…Laura Bush has got a phone message to vote for Chris. I’ve heard the phone message; it’s not a bad one. It says that he supported the war in Iraq, which I would have done and that he’s trying to (secure) our borders. For 10 years, I don’t think he has tried to (secure) our borders…. The point is that the President is now supporting him and this President is not tough on illegal immigration.
…Chris can have it one way or the other, but he can’t have it both (ways). He can come out and say, “I’ve always been against illegal immigration,” or he can be on the President’s side of immigration.
Now, I think the President is great and I like him in a lot of ways. But, at the same time, on immigration, he has not been strong on it. The country is saying, “We’ve got to secure our borders,” and we’re not doing it. No matter how much they’ve said they’re thinking about it, they haven’t done it and until we do that, we can’t fix this problem.
John Hawkins: What kind of message do you think it would send in Washington if you were to defeat a 5-time incumbent like Chris Cannon with an issue like illegal immigration being the deciding factor?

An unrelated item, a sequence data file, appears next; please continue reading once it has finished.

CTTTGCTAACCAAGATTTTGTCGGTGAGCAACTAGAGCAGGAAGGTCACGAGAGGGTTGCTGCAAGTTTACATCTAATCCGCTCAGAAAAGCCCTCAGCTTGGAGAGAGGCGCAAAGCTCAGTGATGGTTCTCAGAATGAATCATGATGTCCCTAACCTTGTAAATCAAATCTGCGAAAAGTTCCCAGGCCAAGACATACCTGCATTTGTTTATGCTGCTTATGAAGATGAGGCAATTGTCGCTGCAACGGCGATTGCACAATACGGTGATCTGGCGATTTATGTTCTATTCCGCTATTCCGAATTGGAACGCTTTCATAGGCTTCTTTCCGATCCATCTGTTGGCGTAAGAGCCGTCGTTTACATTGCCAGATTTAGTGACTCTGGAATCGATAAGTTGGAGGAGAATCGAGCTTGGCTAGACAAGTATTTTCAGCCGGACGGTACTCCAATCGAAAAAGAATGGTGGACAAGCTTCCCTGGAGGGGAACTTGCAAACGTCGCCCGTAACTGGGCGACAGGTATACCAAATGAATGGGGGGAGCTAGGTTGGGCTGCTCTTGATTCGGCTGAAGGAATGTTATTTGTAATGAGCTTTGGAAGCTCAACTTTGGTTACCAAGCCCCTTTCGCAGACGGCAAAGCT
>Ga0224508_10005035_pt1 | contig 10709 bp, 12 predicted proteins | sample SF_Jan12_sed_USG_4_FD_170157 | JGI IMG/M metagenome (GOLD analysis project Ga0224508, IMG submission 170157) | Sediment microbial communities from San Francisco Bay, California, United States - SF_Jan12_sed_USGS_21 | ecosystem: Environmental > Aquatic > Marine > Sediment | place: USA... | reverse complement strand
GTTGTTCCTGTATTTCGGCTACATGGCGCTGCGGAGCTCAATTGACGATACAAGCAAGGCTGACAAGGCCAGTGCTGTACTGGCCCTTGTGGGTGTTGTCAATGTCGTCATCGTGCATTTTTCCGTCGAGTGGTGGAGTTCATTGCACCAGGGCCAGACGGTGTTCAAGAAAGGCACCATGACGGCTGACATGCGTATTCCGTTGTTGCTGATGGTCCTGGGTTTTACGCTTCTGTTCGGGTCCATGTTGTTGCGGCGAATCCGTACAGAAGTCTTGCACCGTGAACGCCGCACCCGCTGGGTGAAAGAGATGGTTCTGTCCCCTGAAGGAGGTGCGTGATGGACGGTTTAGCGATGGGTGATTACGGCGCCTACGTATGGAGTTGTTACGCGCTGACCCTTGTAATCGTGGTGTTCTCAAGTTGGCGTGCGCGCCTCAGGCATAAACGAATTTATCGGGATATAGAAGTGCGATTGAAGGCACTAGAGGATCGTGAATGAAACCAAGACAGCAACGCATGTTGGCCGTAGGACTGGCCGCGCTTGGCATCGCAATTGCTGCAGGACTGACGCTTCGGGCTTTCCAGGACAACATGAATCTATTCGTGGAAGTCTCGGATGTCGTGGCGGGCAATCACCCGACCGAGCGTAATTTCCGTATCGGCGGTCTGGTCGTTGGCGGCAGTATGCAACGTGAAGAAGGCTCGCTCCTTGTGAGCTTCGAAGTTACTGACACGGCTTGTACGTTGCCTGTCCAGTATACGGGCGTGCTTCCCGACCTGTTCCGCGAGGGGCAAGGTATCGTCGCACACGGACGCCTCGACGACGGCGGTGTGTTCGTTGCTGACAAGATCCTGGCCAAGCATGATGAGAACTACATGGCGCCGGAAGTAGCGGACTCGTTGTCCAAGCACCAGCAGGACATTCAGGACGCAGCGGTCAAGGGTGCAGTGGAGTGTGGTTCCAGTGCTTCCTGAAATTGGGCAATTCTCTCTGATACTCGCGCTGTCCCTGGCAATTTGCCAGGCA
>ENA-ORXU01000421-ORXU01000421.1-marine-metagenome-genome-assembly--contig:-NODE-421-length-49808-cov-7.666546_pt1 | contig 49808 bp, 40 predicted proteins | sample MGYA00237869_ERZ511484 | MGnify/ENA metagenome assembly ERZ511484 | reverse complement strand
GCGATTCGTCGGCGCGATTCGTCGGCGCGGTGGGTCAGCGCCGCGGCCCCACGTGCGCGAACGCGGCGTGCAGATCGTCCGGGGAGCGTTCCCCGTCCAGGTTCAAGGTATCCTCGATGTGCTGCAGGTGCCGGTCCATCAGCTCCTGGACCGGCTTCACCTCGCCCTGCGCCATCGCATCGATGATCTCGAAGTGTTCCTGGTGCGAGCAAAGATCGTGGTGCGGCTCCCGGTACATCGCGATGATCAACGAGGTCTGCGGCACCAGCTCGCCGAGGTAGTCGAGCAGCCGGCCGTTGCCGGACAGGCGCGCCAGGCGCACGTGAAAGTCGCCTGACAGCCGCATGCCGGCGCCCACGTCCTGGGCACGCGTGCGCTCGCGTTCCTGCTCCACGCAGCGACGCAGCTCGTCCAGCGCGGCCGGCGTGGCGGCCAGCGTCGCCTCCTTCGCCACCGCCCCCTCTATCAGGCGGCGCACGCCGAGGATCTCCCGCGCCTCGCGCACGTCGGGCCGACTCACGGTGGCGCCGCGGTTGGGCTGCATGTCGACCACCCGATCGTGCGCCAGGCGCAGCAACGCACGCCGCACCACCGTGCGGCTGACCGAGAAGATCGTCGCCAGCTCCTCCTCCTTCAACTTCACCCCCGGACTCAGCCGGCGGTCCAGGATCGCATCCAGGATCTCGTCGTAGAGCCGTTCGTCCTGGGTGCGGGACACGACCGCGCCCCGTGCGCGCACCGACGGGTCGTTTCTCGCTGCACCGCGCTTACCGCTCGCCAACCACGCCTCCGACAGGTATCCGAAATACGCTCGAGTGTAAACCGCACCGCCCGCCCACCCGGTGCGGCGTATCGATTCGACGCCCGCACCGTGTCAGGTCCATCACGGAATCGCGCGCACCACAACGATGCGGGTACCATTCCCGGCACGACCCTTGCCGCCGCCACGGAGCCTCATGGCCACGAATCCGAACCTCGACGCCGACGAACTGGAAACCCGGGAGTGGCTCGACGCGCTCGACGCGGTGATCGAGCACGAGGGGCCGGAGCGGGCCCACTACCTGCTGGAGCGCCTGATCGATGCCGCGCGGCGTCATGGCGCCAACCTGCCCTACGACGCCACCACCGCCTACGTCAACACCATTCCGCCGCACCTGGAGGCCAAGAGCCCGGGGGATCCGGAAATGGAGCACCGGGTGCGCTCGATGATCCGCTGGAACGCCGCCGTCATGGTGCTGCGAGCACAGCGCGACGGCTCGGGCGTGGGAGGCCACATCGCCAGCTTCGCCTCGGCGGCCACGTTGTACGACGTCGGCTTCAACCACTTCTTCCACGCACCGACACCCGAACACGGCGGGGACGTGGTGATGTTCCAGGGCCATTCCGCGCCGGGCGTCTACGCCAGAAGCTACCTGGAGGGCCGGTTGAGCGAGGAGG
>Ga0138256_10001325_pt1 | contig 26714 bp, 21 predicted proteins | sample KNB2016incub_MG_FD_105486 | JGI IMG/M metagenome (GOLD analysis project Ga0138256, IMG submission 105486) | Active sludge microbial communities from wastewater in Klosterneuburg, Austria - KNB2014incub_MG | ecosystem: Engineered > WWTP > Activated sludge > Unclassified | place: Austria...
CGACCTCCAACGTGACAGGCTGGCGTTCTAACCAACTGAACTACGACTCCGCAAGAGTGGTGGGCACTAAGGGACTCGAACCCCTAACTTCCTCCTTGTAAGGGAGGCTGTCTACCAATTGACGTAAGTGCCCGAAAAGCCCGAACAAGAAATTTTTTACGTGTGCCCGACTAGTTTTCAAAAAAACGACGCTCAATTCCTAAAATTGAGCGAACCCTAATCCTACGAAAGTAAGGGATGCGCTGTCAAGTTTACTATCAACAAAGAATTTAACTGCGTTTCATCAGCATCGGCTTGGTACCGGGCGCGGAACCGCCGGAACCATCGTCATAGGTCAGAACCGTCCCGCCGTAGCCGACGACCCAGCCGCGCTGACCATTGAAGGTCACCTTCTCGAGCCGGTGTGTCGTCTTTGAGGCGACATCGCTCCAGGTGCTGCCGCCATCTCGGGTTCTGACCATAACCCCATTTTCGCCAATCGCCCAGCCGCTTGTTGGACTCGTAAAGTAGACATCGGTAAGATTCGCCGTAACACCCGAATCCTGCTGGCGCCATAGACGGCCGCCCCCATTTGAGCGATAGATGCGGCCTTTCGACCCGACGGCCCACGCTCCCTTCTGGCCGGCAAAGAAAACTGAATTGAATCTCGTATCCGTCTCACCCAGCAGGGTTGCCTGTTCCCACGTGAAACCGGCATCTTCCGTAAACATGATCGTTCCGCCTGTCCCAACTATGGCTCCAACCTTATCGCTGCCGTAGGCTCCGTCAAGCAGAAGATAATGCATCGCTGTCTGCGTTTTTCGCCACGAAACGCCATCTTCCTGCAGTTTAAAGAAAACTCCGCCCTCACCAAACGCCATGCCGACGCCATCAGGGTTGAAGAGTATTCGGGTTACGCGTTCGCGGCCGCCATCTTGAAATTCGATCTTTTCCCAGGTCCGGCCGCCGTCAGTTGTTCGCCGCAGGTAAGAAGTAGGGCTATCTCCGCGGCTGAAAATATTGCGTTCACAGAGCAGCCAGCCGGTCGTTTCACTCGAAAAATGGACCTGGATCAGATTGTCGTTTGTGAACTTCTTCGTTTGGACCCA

John Jacob: …There’s no question that we can send a mandate to Washington, D.C. that we must fix this problem. We’re not replacing a Republican with a Democrat, we’re replacing a Republican with a Republican that is saying, “It’s time to listen to the people.” …Imagine a Congressman actually representing the people. Can you imagine how much synergy that would (produce)?
John Hawkins: If a voter said to you, “OK, give me 3 differences between you and Chris Cannon that would convince me to vote for you,” what would you say?
John Jacob: One is my contract with Utah. If they go to Electjohnjacob.com, under issues, the first one is a Contract with Utah. I put 4 things in there that my constituents picked — education, immigration, energy, and the 2nd Amendment….What I did is I put it in writing, I signed it, and if they vote for me, they’ve signed it. That is a major difference between me and anyone in Congress. I’ve actually put it in writing. You don’t have to remember, “What was he really saying?” because it’s in writing. I’ve said that if I don’t work on these things when I’m in Congress, then I’m not going back in the next election cycle.
Obviously, we’re also on very different sides of the illegal immigration issue. Finally, it is working with the voter…instead of (thinking) I am this intelligent person who has all the answers and it’s too complicated for the average voter. What I’ve found is that if the majority of the people are asked on items, they usually pick what’s right.